by Rosalyn Carson-DeWitt, MD
Poliomyelitis (polio) is serious viral infection. At this time, it’s very rare in the Western world because of vaccination programs.
Polio is still a big problem in parts of Africa and Asia.
A certain virus causes polio. You can get polio if you have contact with:
The virus enters the body through the mouth and travels into the bowels. It grows and spreads quickly. The virus can also travel through the blood and lymph streams. From there, it can attack and damage parts of the nervous system. This can lead to loss of muscle control and paralysis.
Your chances of polio are higher if you:
Some people may not have symptoms. Others may feel like they have a cold or the flu. This may cause:
If the nervous system is affected, it may cause:
People with steady muscle weakness may get postpolio syndrome years after their first infection. This may cause further muscle weakness, fatigue, and breathing and swallowing problems.
The doctor will ask about your symptoms, and health and travel history. You may also have:
The goal of care is to ease symptoms while your body heals. It will also help lower the chance of serious health problems. Care may involve:
Getting the polio vaccine is the best way to stop the disease. Most adults received this vaccine when they were children. If you’re at high risk for getting polio, you may need a booster vaccine. High risk includes:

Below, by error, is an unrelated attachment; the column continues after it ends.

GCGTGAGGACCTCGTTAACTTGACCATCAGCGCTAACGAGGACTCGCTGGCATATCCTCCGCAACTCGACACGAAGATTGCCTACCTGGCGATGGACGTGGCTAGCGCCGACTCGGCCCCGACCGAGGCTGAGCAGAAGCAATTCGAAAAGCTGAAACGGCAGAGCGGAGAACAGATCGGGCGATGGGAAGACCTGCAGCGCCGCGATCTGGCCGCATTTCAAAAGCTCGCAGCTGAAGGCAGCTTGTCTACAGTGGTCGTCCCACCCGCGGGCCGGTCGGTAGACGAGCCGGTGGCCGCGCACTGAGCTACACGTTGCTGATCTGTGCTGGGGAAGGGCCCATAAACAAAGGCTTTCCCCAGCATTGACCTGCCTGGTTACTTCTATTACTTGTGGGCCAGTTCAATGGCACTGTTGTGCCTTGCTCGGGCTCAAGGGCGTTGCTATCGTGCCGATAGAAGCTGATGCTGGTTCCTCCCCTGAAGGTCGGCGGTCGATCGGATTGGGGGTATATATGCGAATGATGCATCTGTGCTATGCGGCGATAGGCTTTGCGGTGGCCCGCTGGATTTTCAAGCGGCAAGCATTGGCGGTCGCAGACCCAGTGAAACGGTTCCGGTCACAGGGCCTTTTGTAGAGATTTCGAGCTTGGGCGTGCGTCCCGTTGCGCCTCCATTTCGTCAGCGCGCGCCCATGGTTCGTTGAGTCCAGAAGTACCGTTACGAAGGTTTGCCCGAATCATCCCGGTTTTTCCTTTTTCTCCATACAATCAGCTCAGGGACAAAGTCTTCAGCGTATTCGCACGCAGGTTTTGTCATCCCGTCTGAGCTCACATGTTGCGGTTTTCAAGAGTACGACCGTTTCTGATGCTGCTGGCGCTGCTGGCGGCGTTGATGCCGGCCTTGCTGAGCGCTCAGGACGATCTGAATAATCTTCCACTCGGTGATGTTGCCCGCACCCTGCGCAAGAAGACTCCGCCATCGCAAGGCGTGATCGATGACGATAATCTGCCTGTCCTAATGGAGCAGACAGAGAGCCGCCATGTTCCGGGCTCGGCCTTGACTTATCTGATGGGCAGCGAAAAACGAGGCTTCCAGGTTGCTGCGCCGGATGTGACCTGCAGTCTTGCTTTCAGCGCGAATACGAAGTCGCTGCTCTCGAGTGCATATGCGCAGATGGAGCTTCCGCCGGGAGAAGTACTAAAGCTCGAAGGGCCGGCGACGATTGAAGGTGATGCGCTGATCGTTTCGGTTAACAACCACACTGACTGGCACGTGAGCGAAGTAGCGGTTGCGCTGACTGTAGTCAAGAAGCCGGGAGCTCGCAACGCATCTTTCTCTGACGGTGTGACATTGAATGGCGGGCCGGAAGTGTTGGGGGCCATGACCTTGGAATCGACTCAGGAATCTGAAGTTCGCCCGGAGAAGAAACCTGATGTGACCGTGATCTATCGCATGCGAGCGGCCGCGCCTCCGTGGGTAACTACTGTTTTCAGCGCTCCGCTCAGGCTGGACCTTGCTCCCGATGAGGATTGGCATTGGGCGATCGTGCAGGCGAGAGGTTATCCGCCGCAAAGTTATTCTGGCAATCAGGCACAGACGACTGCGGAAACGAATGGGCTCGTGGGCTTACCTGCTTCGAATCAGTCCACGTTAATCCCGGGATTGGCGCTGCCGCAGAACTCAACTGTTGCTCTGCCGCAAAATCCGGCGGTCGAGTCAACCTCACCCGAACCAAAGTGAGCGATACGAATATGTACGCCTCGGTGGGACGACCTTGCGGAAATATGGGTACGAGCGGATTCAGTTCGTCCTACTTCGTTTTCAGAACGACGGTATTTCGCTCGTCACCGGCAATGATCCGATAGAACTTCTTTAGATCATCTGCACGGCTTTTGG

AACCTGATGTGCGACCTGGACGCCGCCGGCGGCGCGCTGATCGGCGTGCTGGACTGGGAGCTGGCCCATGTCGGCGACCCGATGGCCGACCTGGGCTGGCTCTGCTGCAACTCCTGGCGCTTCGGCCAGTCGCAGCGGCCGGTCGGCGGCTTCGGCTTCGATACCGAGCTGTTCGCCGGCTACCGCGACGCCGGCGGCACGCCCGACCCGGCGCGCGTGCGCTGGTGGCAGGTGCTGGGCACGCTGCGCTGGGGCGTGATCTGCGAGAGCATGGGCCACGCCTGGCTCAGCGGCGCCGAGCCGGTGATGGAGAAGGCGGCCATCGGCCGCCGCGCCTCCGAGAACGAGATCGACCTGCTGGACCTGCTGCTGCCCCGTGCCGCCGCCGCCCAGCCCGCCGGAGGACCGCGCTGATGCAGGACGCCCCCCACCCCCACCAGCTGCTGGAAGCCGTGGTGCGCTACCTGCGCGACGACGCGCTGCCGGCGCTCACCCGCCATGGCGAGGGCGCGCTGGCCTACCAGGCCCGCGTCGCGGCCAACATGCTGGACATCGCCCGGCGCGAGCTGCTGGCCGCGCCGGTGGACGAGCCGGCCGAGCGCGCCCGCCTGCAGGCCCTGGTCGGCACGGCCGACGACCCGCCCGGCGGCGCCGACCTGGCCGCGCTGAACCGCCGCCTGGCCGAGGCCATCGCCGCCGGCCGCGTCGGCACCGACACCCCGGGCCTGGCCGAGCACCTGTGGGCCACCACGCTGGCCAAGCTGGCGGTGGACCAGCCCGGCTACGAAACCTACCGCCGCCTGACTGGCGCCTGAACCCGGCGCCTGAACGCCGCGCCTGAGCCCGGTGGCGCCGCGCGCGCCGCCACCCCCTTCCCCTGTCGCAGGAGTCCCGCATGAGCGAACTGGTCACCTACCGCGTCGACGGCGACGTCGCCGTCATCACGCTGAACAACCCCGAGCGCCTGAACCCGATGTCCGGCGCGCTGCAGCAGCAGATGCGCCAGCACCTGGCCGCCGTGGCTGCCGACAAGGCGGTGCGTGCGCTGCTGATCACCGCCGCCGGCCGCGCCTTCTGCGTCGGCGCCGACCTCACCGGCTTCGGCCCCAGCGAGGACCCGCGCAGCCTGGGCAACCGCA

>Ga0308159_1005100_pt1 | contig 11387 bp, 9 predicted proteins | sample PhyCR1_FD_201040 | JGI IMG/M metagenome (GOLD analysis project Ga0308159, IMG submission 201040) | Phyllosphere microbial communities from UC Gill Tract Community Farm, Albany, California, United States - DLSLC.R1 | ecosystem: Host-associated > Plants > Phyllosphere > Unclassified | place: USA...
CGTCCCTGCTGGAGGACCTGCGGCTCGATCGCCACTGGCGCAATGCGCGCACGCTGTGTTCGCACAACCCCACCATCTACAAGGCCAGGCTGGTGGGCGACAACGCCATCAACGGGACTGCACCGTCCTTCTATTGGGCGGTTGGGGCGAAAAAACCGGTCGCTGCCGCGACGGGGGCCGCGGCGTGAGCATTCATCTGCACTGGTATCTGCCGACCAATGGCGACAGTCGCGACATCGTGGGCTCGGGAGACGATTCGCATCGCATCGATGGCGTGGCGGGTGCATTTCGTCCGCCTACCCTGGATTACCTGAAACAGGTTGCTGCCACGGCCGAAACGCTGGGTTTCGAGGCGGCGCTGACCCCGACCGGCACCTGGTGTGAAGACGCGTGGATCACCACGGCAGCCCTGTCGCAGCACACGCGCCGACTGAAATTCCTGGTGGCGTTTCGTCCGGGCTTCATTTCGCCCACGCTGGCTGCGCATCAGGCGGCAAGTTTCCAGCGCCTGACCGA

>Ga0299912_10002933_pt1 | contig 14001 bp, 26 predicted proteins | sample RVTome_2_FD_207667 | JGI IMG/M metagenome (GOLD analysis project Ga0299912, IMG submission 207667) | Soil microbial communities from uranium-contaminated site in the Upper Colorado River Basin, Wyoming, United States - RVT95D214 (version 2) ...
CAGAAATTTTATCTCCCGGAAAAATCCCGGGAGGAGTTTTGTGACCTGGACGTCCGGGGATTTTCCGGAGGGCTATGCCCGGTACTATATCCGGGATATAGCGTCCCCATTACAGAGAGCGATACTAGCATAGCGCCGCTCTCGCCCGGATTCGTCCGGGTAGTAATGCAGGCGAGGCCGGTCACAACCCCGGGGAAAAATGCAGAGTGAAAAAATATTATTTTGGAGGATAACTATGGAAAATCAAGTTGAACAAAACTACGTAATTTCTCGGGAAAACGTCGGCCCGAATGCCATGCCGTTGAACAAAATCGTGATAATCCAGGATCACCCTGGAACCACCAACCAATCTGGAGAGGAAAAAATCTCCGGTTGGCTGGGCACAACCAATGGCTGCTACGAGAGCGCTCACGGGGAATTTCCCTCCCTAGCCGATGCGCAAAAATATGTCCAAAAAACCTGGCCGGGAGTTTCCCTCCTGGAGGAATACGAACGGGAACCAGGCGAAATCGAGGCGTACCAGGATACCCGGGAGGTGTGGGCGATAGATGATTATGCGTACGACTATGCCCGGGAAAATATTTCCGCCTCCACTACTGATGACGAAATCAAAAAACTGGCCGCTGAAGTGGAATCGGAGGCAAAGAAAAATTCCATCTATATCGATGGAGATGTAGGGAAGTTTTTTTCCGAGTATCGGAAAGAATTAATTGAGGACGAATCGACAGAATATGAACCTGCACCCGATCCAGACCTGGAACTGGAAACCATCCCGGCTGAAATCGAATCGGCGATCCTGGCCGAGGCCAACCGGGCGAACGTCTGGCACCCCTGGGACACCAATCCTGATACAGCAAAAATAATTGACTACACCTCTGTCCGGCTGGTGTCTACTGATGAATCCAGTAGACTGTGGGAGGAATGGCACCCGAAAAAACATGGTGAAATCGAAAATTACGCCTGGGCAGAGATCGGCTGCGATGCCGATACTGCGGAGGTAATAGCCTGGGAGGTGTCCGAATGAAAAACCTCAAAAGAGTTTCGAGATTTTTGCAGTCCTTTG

The number of doses that you need depends on how many you've had in the past. Talk to your doctor if you are at high risk.
Healthy Children—American Academy of Pediatrics
World Health Organization
Public Health Agency of Canada
Polio eradication. Centers for Disease Control and Prevention website. Available at: https://www.cdc.gov/polio. Updated December 20, 2017. Accessed May 22, 2018.
Poliomyelitis. EBSCO DynaMed Plus website. Available at: http://www.dynamed.com/topics/dmp~AN~T116045/Poliomyelitis . Updated May 14, 2018. Accessed May 22, 2018.
Poliomyelitis. Merck Manual Professional Version website. Available at: https://www.merckmanuals.com/professional/infectious-diseases/enteroviruses/poliomyelitis. Updated February 2018. Accessed May 22, 2018.
Poliomyelitis (polio). World Health Organization website. Available at:
...(Click grey area to select URL)
Accessed May 22, 2018.
Last reviewed May 2018 by David L. Horn, MD, FACP
Last Updated: 5/22/2018
EBSCO Information Services is fully accredited by URAC. URAC is an independent, nonprofit health care accrediting organization dedicated to promoting health care quality through accreditation, certification and commendation.
This content is reviewed regularly and is updated when new and relevant evidence is made available. This information is neither intended nor implied to be a substitute for professional medical advice. Always seek the advice of your physician or other qualified health provider prior to starting any new treatment or with questions regarding a medical condition.
To send comments or feedback to our Editorial Team regarding the content please email us at firstname.lastname@example.org. Our Health Library Support team will respond to your email request within 2 business days.